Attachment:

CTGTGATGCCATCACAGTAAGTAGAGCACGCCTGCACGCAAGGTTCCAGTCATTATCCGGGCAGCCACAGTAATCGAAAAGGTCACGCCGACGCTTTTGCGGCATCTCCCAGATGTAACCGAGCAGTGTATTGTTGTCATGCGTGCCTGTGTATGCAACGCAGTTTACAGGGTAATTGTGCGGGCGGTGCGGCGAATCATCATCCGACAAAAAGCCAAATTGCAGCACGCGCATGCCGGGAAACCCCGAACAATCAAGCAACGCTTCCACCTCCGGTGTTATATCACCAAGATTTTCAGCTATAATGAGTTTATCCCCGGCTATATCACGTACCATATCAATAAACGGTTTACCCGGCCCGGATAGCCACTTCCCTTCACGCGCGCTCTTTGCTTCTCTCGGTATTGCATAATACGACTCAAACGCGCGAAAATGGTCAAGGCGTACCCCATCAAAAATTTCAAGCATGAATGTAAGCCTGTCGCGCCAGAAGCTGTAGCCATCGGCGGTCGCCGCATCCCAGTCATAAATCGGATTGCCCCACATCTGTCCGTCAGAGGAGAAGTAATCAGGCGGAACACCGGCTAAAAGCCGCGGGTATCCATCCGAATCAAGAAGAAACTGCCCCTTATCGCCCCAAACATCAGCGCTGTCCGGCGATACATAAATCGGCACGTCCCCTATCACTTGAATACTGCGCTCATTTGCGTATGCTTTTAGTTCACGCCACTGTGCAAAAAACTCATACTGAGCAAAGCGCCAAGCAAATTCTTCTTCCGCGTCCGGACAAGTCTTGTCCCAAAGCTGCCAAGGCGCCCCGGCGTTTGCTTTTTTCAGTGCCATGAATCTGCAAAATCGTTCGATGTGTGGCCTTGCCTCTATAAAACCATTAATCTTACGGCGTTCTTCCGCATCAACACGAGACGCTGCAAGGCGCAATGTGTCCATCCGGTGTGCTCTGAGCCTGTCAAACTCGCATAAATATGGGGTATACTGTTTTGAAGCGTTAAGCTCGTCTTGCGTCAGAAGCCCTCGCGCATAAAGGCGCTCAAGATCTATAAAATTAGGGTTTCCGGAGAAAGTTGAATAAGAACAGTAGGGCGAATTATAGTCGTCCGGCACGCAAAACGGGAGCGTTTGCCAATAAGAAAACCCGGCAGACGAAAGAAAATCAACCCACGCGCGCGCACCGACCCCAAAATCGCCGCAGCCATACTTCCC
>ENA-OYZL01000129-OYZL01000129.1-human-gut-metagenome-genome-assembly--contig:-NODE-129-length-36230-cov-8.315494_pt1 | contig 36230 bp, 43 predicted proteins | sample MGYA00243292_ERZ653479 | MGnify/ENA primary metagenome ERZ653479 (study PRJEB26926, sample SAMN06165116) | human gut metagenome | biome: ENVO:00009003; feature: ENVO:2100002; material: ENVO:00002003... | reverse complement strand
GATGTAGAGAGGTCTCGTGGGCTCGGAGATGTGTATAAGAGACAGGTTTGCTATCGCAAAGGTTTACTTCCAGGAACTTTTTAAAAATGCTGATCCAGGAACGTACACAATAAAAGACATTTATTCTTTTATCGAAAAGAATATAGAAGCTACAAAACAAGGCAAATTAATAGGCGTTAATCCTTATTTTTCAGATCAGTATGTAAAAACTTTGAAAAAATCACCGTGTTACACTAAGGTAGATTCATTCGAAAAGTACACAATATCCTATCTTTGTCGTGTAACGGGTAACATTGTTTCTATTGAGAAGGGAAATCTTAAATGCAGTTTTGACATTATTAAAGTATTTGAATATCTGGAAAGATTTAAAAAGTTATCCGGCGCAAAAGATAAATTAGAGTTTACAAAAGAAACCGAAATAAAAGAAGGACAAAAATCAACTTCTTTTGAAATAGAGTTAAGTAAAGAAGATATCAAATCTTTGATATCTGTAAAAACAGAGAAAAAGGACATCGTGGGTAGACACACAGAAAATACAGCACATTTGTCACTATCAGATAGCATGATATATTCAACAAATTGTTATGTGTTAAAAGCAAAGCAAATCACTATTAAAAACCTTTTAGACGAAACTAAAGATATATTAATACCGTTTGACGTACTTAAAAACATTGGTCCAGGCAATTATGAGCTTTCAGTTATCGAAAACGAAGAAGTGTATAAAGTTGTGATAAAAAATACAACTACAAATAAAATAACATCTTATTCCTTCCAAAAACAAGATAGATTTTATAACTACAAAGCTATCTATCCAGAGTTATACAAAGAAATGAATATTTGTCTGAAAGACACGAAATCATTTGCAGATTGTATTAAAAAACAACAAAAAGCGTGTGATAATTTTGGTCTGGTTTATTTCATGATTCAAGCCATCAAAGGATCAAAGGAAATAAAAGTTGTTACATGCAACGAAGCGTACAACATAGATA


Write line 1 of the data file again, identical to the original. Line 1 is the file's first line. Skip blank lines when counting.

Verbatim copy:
CTGTGATGCCATCACAGTAAGTAGAGCACGCCTGCACGCAAGGTTCCAGTCATTATCCGGGCAGCCACAGTAATCGAAAAGGTCACGCCGACGCTTTTGCGGCATCTCCCAGATGTAACCGAGCAGTGTATTGTTGTCATGCGTGCCTGTGTATGCAACGCAGTTTACAGGGTAATTGTGCGGGCGGTGCGGCGAATCATCATCCGACAAAAAGCCAAATTGCAGCACGCGCATGCCGGGAAACCCCGAACAATCAAGCAACGCTTCCACCTCCGGTGTTATATCACCAAGATTTTCAGCTATAATGAGTTTATCCCCGGCTATATCACGTACCATATCAATAAACGGTTTACCCGGCCCGGATAGCCACTTCCCTTCACGCGCGCTCTTTGCTTCTCTCGGTATTGCATAATACGACTCAAACGCGCGAAAATGGTCAAGGCGTACCCCATCAAAAATTTCAAGCATGAATGTAAGCCTGTCGCGCCAGAAGCTGTAGCCATCGGCGGTCGCCGCATCCCAGTCATAAATCGGATTGCCCCACATCTGTCCGTCAGAGGAGAAGTAATCAGGCGGAACACCGGCTAAAAGCCGCGGGTATCCATCCGAATCAAGAAGAAACTGCCCCTTATCGCCCCAAACATCAGCGCTGTCCGGCGATACATAAATCGGCACGTCCCCTATCACTTGAATACTGCGCTCATTTGCGTATGCTTTTAGTTCACGCCACTGTGCAAAAAACTCATACTGAGCAAAGCGCCAAGCAAATTCTTCTTCCGCGTCCGGACAAGTCTTGTCCCAAAGCTGCCAAGGCGCCCCGGCGTTTGCTTTTTTCAGTGCCATGAATCTGCAAAATCGTTCGATGTGTGGCCTTGCCTCTATAAAACCATTAATCTTACGGCGTTCTTCCGCATCAACACGAGACGCTGCAAGGCGCAATGTGTCCATCCGGTGTGCTCTGAGCCTGTCAAACTCGCATAAATATGGGGTATACTGTTTTGAAGCGTTAAGCTCGTCTTGCGTCAGAAGCCCTCGCGCATAAAGGCGCTCAAGATCTATAAAATTAGGGTTTCCGGAGAAAGTTGAATAAGAACAGTAGGGCGAATTATAGTCGTCCGGCACGCAAAACGGGAGCGTTTGCCAATAAGAAAACCCGGCAGACGAAAGAAAATCAACCCACGCGCGCGCACCGACCCCAAAATCGCCGCAGCCATACTTCCC